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I'm currently writing an app with quite a few different data persistence needs at very different layers and I keep wondering... when is it appropriate and when is it not appropriate to use couchDB to satisfy my persistence needs?

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4 Answers 4

Do you have a relational requirement ? CouchDb (as you know) doesn't have the relational structure of a normal database.

Is the RESTful nature of CouchDb important for what you're doing ?

Perhaps most importantly, who's going to support this going forward, and will they be capable of handling CouchDb? It's a fairly niche tool, and finding people experienced with it will not be easy.

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It's really a case-by-case thing, I'd say. CouchDB is simply a type of database, depending on your project it might be a perfect fit or it might be painfully limiting -- just like an RDBMS can be a perfect fit or a nightmare.

More details?

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After implementing two production systems on top of nonrelational db, I came to conclusion that nonrelational dbs need to step little bit closer to sql to be really "alternative" to it. I understand alternative as "you get same functionality without huge difference in quality, effort or cost."

Short answer: Not that often

Long answer. Main benefit for non relational databases are high availability, schemaless and scalability. All of of this comes with significant price. If your application needs query flexibility (and / or, sort order, ..) and doest have large data or performance requirements you're better off with traditional DB like mysql or better postgres. Main challenge with non-relational database is that if you need new way to combine data (like all posts liked by user in time order) you'll need new document to insert and view to implement the query. Couchdb is document based that is good for flexibility, as you don't need to maintain schema in the database and can just "forget" old data that is missing the new fields. Document databases do not live up to full potential with statically typed languages though as you anyway have to more or less fix the data structure in your code.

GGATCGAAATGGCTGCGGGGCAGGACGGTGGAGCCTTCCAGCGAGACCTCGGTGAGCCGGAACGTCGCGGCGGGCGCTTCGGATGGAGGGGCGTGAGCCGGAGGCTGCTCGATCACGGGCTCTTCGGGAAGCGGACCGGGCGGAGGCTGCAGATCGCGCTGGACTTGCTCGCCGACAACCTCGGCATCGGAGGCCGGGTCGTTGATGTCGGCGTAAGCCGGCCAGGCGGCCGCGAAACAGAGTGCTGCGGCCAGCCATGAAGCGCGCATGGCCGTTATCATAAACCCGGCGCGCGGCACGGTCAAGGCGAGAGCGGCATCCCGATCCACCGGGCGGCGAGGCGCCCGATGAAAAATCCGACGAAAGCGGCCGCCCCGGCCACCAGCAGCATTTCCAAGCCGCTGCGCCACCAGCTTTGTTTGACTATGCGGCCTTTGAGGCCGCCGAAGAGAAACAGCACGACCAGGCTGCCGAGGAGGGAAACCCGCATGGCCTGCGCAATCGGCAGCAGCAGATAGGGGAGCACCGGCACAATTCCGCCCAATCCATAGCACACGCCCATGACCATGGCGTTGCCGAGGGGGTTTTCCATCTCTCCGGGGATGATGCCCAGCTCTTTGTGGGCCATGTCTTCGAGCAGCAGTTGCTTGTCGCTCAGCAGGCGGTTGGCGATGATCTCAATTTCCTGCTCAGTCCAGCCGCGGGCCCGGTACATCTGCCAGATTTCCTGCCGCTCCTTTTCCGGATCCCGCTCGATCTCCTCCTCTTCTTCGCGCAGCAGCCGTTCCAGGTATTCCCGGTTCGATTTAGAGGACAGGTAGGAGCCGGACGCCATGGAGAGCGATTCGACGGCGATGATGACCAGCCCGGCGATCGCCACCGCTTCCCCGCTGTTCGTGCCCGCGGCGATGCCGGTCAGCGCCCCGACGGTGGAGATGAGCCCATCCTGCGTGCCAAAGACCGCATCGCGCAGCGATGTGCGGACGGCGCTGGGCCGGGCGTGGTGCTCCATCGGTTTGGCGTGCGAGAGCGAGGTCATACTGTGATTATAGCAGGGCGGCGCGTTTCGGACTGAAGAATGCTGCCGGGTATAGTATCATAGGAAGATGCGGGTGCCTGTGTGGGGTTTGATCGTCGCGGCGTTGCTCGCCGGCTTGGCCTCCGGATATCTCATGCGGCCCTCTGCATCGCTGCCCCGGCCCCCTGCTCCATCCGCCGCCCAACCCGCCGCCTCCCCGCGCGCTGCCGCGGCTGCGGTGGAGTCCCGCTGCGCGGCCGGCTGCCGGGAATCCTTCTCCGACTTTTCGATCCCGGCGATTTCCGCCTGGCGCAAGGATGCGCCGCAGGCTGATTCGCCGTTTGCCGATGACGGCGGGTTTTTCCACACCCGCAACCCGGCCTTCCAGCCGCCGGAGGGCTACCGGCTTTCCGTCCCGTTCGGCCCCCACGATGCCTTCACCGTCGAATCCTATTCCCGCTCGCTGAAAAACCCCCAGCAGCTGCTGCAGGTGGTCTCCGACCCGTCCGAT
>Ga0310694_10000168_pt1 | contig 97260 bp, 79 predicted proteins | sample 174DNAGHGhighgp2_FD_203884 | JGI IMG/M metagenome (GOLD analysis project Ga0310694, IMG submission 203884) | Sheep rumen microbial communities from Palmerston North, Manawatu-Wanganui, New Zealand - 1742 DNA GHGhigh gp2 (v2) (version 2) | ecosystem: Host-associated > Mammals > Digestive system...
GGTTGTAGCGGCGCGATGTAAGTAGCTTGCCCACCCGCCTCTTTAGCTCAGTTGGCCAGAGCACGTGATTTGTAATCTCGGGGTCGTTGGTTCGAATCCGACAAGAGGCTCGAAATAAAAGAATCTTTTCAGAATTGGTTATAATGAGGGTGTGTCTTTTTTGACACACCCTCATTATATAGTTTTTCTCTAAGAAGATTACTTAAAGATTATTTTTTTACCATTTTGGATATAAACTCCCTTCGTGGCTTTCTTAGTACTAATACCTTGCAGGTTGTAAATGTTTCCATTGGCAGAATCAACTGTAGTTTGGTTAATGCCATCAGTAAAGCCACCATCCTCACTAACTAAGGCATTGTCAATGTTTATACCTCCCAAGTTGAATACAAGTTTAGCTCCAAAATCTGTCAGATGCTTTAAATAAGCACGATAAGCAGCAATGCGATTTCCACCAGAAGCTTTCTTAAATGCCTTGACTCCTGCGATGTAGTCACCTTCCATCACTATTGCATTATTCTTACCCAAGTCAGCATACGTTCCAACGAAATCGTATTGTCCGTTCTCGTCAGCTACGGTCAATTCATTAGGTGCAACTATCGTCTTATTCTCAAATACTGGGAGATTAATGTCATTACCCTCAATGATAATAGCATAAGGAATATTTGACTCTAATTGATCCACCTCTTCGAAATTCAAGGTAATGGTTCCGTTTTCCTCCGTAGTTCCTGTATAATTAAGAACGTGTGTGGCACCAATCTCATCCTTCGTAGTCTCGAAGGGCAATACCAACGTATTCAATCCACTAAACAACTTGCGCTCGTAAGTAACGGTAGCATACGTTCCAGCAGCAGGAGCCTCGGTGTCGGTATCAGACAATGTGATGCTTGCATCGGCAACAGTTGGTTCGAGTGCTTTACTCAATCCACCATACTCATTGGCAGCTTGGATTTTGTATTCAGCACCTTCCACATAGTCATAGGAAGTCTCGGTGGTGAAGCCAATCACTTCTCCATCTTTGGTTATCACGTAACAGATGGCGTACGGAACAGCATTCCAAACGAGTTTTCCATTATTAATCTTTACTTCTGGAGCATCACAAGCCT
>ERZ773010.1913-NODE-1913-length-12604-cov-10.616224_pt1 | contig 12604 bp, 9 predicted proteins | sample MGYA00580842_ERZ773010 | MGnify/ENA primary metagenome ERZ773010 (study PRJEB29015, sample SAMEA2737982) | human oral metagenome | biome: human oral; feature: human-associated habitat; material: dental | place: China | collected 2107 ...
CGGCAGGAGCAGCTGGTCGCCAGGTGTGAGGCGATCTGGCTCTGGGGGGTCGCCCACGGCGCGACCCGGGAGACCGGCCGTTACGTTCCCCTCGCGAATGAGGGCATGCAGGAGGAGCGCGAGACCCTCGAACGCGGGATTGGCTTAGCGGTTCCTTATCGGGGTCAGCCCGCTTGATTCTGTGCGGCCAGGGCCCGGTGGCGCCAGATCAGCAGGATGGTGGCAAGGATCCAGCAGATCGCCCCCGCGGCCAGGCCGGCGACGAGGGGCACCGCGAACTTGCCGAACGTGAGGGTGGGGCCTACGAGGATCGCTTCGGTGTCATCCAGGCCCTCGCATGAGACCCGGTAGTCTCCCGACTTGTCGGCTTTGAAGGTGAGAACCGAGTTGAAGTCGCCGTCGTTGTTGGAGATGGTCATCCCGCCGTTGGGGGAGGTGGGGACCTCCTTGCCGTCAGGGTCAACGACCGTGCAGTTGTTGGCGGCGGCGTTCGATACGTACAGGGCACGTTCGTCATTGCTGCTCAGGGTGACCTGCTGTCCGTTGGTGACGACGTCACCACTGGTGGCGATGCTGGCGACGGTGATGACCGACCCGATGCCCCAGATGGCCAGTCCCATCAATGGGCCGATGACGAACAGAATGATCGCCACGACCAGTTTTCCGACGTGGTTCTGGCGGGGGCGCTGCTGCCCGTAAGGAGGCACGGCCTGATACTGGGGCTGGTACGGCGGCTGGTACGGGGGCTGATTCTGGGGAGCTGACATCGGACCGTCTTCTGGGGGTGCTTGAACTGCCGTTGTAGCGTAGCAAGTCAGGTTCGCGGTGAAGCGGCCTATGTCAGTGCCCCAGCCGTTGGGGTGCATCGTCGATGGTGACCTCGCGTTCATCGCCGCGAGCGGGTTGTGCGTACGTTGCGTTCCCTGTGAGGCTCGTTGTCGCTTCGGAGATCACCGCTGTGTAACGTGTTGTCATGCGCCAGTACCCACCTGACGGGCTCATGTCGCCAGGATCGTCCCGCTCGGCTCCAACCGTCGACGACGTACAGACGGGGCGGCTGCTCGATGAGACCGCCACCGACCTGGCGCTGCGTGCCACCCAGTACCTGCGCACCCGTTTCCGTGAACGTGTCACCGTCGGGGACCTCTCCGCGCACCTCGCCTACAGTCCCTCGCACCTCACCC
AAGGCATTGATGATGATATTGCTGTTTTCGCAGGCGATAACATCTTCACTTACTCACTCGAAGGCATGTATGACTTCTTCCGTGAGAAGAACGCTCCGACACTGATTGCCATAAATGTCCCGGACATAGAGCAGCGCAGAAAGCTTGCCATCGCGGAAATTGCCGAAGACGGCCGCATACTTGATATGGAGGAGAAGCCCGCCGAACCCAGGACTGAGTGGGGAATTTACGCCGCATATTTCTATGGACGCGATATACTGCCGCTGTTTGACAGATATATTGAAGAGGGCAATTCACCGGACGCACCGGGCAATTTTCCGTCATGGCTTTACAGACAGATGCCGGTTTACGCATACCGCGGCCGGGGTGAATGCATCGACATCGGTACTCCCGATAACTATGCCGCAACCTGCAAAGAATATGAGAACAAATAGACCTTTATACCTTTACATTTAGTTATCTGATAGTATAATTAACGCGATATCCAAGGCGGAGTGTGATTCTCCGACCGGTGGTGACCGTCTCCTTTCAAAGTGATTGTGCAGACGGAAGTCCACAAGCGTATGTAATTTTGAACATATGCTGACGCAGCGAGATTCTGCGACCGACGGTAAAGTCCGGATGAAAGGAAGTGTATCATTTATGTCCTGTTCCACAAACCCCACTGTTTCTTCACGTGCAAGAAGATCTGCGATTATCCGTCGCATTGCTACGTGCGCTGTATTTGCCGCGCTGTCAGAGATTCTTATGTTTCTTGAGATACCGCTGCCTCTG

Non-relational db requires push architecture. All data for all possible queries ( even rare admin ones ) needs to pushed when you insert or update data. This costs as cpu and disk but you get fast queries. In SQL based db you can just insert the row and pay the price as slow queries. CouchDB builds indexes on the first query, some other databases on insert (MongoDB, Google App Engine)

Couchdb queries are defined as javascript views that are powerful but pretty difficult to write, maintain and debug. View change means that couchdb needs to reindex all documents that is really slow if you have million or more documents. The error messages from couchdb can not be deciphered by usual admin.

Couchdb maintanance needs some manual effort to compact datafiles and indexes, new versions have automatic compaction though but using it requires some care. Compactions need to be scheduled off-peaks etc.. This can scripted pretty easily though. Db dump, backup and such tools are still pretty infant.

In short, it's not worth the effort if you're not going to need the performance or scalability of the couchdb. Personally I think its possible to "emulate" most non relational db performance benefits with sql db, redis and memcache stack. At least as long as the there is not too much data.

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